Etsi connected tractor warns other road users of its presence

Etsi connected tractor on show this week

Standards body Etsi exhibited its first tractor connected wirelessly to a car at its Sophia Antipolis headquarters this week. The tractor sends a warning to road vehicles using a communications protocol standardised by Etsi.

Motorists are warned at a distance of 1km to avoid the collisions that frequently occur at day and night.

Every year, almost 400 fatal accidents are caused in Europe by farm vehicles that are not clearly visible on the road, especially in rural areas. Drivers are surprised by tractors travelling at much lower speeds than their car, and occupying the entire width of the road, which means the drivers cannot take evasive action or brake in time.

Constructors of farm machinery are trying to mitigate these risks by halving the number of fatal accidents by 2035.

The demonstration on show at Etsi is made up of a John Deere tractor and a communications platform from Sensivov. Both companies are Etsi members.

“The European Commission wanted to improve road safety between farm vehicles and other vehicles,” said Christophe Gossard, head of European regulatory affairs at John Deere. “John Deere responded to this demand by equipping its tractors with modems. But, more importantly, the different road-going vehicles and their means of communication had to be interoperable. So, it was only natural for us to join Etsi, the only European standardisation organisation with the necessary experience in these areas.”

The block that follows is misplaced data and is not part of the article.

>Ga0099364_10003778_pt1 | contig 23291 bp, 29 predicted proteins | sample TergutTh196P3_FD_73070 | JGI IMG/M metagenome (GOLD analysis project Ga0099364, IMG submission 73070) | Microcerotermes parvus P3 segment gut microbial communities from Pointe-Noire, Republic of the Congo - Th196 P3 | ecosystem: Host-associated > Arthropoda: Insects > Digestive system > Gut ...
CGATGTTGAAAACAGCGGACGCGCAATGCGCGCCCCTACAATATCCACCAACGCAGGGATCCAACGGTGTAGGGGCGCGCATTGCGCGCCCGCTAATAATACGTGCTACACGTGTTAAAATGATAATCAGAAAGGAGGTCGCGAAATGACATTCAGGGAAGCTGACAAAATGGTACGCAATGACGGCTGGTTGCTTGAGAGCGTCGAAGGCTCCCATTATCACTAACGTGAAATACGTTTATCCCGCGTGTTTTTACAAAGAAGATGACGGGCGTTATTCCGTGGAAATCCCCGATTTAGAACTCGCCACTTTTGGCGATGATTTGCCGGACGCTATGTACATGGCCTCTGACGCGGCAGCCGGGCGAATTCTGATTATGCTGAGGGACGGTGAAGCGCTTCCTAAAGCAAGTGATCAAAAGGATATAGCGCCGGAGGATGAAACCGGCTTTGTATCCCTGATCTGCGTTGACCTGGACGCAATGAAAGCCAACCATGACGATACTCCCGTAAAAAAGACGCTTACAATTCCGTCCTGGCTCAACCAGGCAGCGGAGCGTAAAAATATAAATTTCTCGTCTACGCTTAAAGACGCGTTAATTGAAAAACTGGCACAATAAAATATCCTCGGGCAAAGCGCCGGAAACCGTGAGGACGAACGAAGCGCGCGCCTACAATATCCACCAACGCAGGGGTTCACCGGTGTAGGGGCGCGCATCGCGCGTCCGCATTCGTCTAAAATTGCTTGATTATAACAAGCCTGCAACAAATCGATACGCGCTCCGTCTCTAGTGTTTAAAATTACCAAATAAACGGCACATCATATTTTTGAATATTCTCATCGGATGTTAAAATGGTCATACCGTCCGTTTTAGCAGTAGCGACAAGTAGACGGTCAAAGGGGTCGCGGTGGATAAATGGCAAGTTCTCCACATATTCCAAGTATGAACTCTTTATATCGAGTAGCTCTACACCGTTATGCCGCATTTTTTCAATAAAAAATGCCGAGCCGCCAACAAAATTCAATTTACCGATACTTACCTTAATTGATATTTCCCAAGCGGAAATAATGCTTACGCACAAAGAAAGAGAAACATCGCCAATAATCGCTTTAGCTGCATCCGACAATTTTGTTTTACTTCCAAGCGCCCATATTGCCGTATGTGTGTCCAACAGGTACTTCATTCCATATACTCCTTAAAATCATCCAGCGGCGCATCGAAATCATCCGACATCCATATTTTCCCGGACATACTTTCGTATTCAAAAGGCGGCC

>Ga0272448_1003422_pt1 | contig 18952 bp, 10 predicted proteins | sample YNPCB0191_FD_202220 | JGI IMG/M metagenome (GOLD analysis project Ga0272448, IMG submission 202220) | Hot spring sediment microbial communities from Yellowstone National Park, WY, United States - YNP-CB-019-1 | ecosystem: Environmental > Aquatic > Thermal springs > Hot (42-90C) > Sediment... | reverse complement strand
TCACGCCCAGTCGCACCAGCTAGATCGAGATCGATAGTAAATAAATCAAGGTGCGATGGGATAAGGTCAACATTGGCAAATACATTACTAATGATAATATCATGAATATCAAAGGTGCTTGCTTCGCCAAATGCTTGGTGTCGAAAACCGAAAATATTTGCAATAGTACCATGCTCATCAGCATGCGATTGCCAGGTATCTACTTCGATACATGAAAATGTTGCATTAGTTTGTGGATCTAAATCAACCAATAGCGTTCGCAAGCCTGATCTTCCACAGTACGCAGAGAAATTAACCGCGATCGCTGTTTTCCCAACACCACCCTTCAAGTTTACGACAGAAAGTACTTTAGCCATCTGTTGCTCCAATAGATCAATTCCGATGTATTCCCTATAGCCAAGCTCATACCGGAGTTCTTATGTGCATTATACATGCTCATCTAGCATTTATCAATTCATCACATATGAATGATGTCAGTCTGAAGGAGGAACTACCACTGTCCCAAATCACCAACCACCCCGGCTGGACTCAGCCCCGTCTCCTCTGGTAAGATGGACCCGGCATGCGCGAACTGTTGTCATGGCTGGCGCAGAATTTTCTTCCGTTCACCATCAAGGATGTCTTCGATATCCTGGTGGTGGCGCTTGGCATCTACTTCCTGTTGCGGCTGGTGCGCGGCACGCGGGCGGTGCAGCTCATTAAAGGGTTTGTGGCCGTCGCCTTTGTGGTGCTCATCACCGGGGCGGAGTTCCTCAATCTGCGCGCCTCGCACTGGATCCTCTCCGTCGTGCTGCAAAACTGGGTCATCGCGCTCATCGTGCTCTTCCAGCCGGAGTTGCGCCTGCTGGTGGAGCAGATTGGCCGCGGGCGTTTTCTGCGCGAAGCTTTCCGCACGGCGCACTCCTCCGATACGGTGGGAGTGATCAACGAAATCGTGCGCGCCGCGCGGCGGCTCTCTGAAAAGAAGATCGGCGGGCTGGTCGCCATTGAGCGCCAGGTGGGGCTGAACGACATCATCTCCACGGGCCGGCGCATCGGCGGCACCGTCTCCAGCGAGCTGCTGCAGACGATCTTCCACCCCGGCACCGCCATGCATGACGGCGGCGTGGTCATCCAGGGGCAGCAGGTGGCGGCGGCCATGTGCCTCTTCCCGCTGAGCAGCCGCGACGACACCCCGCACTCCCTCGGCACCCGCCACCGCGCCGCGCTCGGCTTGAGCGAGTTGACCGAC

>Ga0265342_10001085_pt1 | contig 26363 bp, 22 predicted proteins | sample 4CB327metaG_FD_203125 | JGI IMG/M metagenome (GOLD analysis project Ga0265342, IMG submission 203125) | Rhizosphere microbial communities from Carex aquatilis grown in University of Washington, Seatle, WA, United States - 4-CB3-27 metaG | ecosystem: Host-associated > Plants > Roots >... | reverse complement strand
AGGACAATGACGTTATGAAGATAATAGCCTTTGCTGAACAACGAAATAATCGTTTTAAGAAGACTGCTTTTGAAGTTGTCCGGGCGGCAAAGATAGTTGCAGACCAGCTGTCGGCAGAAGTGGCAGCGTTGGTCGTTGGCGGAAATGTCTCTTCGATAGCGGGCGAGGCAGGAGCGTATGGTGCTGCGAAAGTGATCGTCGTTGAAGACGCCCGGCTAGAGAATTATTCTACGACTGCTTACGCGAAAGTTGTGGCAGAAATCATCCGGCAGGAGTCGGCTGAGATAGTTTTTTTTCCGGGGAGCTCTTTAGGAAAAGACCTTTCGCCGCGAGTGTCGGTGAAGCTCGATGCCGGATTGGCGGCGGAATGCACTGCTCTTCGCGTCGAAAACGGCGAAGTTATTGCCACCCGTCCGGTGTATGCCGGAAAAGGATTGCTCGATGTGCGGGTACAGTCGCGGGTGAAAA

The exhibit shows how the two vehicles communicate using visual and sound signals to give warning of their presence, thanks to the standard developed by Etsi’s OneM2M partnership project.

This was just one of the 11 demonstrations on show at Etsi’s annual IoT event, which features a week of conferences, workshops and demonstrations. This workshop has become a must for experts from all over the world, who come to share their points of view and discuss the numerous innovations that spring up every day.

“Etsi is renowned for its telecommunications standards, but since we started working on 5G and the internet of things, we have welcomed some new actors into our groups,” said Etsi’s director general Luis Jorge Romero. “They are from the worlds of agriculture, smart cities, ehealth and connected transport. Today, information and communication technologies include all the smart equipment that we find every day, both at home and at work.”

Etsi provides members with an open and inclusive environment to support the timely development, ratification and testing of globally applicable standards for ICT-enabled systems, applications and services across all sectors of industry and society. It is a not-for-profit body with more than 850 member organisations worldwide, drawn from 66 countries and five continents. Members comprise a diversified pool of large and small private companies, research entities, academia, government and public organisations.

Etsi is one of three bodies officially recognised by the EU as a European standards organisation.



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